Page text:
14
22
Warren
19
22
18
Biden
24
19
17
Sanders
14
15
15
Klobuchar
4
3
5
Harris
9
4
3
Steyer
2
2
3
Gabbard
1
2
3
Yang
2
2
3

New Hampshire:  Biden, Warren and Sanders are tied, with Pete on the rise, and Gabbard and Yang show strengthening pulses.

Nevada:  Biden remains ahead, with Warren and Bernie now tied for second.  Pete is moving up, and Steyer and Yang show modest signs of life.

South Carolina.  Still a Biden stronghold, with no real movement by the others, except perhaps Steyer and Booker (who is focusing here at this point).  Pete is actually fading here, a troubling sign for him.
(Note the columns on these charts vary from state to state, depending upon the availability of polls.)

Average of NH Polls

Nevada Polls

Average of South Carolina Polls
Candidates
J/A/S (11)
Early Oct (2)
Lt.O/ Nov (2)

Candidates
A/M/J (2)
J/A/S (5)
Nov (3)

Candidates
A/M/J (3)
J/A/S (8)
Oct (5)
Biden
23
24
18

Biden
31
25
28

Biden
43
40
39
Warren
19
29
17

Warren
15
16
20

Warren
11
15
13
Sanders
18
20
17

Sanders
18
20
19

Sanders
14
14
12
Buttigieg
8
8
13

Buttigieg
6
4
7

Harris
9
6
5
Gabbard
3
2
5

Harris
8
7
4

Steyer
0
2
4
Yang
2
3
4

Steyer
n/a
3
4

Booker
4
2
4
Harris
8
5
3

Yang
3
2
4

Buttigieg
8
4
2
Steyer
2
3
3






Klobuchar
2
2
3











National.   The picture looks more stable on the national level.  Buttigieg is making very modest progress but likely needs the exposure of an Iowa win (or even Top Three finish) to break through.  Biden has stabilized, Warren flattened after a six-month rise, and Sanders has been undisturbed by either his health issue or the publicity around it.  No one else is showing any movement at the national level – to the extent that matters.  The real challenge is to make an impact in the early states and use that momentum to build delegates throughout the primary process in 2020.

Average of National Polls for the Month at Mid-Month
Candidates
Feb
Mar
Apr
May
Jun
Jul
Aug
Sep
Oct
Nov
Biden
29
29
31
37
34
30
30
28
28
28
Warren
7
7
6
8
10
13
15
17
23
21
Sanders
17
23
23
18
17
16
16
17
16
17
Buttigieg
0
0
3
7
7
6
5
5
6
7
Harris
11
11
9
8
7
11
10
7
5
5
Yang
1
0
1
1
1
1
2
3
3
3
Booker
4
5
4
3
2
2
2
2
2
2
Klobuchar
2
4
2
2
1
1
1
1
1
2
Gabbard
1
1
1
1
0
1
1
1
1
2
Castro
1
1
1
1
1
1
1
1
1
1
Steyer
n/a
n/a
n/a
n/a
n/a
0
1
1
1
1
Bennet
n/a
n/a
n/a
1
1
0
0
1
1
1
Bullock
n/a
n/a
n/a
n/a
0
1
1
1
0
1
Delaney
0
0
1
0
0
0
1
0
0
1
Williamson
0
0
0
0
0
0
1
1
1
0
Sestak
n/a
n/a
n/a
n/a
n/a
0
0
0
0
0
Messam
n/a
n/a
n/a
0
0
0
0
0
0
0


WHO CAN BEAT TRUMP?

This is the core measure of “electability” that thus far has been the calling card of Joe Biden’s campaign (“I can beat Trump”).  Biden combines exceptional head-to-head polling numbers with a simple path to 270 – taking back the Midwest – and on these pillars lays his claim to electability.

Sanders and Warren both do very well versus Trump nationally.  But in swing state head-to-head polls, Biden is ahead by a good +4 margin on average, which looms large when you consider that 10 states were decided by four points or less in 2016.  Warren, Sanders and Buttigieg hold only narrow margins over Trump.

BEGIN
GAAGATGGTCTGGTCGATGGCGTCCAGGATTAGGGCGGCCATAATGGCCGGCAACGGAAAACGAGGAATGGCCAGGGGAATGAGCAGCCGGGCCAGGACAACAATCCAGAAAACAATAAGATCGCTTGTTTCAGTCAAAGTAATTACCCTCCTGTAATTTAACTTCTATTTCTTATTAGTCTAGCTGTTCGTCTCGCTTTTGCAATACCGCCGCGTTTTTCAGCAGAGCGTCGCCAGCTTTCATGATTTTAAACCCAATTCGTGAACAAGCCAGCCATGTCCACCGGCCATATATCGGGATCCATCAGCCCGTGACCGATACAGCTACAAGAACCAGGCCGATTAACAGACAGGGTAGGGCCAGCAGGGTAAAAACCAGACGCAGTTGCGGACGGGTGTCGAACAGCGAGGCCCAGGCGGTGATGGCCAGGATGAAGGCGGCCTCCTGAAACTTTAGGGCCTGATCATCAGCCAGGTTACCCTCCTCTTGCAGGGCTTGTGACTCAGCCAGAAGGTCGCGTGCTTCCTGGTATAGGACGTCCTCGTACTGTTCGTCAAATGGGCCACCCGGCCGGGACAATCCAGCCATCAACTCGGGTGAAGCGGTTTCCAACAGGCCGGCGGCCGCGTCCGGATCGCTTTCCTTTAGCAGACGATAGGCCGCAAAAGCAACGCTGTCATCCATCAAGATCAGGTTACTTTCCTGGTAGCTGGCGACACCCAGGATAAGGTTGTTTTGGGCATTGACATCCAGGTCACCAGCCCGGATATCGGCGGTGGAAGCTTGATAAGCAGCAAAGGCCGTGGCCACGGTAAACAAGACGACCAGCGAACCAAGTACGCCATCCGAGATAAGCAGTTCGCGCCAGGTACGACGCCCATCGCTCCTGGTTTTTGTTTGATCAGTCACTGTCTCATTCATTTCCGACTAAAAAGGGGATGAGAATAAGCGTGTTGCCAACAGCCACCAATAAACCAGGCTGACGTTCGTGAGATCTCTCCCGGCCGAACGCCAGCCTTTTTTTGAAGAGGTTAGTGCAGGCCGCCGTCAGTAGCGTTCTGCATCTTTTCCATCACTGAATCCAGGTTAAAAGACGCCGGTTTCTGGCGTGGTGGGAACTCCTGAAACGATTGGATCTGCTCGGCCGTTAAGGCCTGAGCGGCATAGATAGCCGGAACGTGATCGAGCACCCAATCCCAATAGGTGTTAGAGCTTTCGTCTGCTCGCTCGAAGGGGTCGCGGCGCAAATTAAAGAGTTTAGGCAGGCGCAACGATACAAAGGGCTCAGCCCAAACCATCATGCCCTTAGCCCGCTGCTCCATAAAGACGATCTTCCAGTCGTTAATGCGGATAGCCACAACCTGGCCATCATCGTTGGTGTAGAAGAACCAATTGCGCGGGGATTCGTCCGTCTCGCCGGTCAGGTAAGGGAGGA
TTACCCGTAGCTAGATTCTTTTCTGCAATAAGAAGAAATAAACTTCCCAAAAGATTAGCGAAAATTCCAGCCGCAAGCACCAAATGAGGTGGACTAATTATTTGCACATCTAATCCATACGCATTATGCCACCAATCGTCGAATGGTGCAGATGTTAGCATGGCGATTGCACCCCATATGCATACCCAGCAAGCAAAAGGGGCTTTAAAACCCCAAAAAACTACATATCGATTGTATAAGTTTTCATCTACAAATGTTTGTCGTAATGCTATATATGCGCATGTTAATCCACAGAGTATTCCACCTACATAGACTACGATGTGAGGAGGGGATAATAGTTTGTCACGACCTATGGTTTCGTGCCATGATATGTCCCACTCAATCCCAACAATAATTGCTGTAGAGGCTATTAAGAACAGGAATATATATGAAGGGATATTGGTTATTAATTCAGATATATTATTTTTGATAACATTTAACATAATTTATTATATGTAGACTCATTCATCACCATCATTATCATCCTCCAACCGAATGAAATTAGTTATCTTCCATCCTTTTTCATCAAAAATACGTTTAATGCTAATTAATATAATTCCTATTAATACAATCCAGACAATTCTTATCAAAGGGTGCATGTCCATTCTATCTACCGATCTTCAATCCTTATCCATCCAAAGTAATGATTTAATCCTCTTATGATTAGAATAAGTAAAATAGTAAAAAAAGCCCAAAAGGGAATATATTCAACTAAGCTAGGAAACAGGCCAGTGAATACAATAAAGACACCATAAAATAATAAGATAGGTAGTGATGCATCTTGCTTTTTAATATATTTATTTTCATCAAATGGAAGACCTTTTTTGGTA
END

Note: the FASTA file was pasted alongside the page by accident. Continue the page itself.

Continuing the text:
Head-to-Head October/November Polls Dems Versus Trump
Nat'l/State Polls
Biden
Warren
Sanders
Buttigieg
National
Biden +10
Warren +7
Sanders +8
Buttigieg +2
Avg. Swing State
Biden +4
Warren +1
Sanders +2
Buttigieg +0.2

The chart below shows the data swing state by swing state, ranked by blue to red (according to the margin of Clinton/Trump in 2016).  Biden does best in this states, beating Trump in many states that went for Trump in 2016, in some cases by wide margins.  Sanders does reasonably well, but Warren and Buttigieg fare relatively poorly, particularly in those red states that must be flipped on the path to 270.

State
2016 Margin
Versus Trump
Biden
Warren
Sanders
Buttigieg
MAINE
+3
+12
+10
+10
+9
MINN
+2
+12
+11
+9
n/a
NEV
+2
+3
+1
+4
0
MICH
-0.2
+7
+2
+9
n/a
FL
-1
+4
-1
-1
-1
PA
-1
+5
+2
+2
n/a
WISC
-1
+5
+1
+3
-2
AZ
-4
+2
-1
-3
n/a
NC
-4
+3
-1
0
-2
GA
-5
+8
+3
+4
+3
IOWA
-9
-2
-5
-1
-4
TX
-9
-7
-7
-5
n/a
OHIO
-11
+6
+4
+6
n/a



THE GOP RACE

Is there a GOP race?  Not really.   Recent polls – yes, someone is doing them -- have Trump at 87%.  Williams Weld is at 2% and Joe Walsh at 1%.


THE FULL FIELD

Here are the entire Democratic and Republican fields as of today.

Democratic Candidates
Age
Announcement  Date
Credentials
Latest national polls     (10/16 - 11/15)
Joe Biden
76
4/25/2019
Ex-VP and Ex-Senator, Delaware
28%
Bernie Sanders
78
2/19/2019
Senator, Vermont
23%
Elizabeth Warren
70
12/31/2018
Senator, Massachusetts
16%
Kamala Harris
55
1/18/2019
Senator, California
6%
Pete Buttigieg
37
1/22/2019
Mayor, South Bend, Indiana
5%
Andrew Yang
44
11/6/2017
Entrepreneur
2%
Cory Booker
50
2/1/2019
Senator, New Jersey
2%
Amy Klobuchar
59
2/10/2019
Senator, Minnesota
1%
Julian Castro
45
1/10/2019
Ex-Secretary, HUD
1%
Tulsi Gabbard
38
1/11/2019
Representative, Hawaii
1%
Steve Bullock
53
5/14/2019
Governor, Montana
1%
Marianne Williamson
67
1/28/2019
Self-help author
1%
Tom Steyer
62
7/9/2019
Billionaire hedge fund manager
1%
Michael Bennet
54
5/2/2019
Senator, Colorado
0%
John Delaney
56
7/28/2017
Representative, Maryland
0%
Wayne Messam
45
3/28/2019
Mayor, Miramar, Florida
0%
Joe Sestak
67
6/23/2019
Ex-Representative, Pennsylvania
0%
Deval Patrick
63
11/13/2019
Ex-Governor, Massachusetts
0%





Republican Candidates
Age
Announcement  Date
Credentials
Latest national polls     (10/16 - 11/15)
Donald Trump
73
6/18/2019
President
86%
William Weld
74
4/15/2019
Ex-Governor, Massachusetts
2%
Joe Walsh
57
8/25/2019
Ex-Representative, Illinois
1%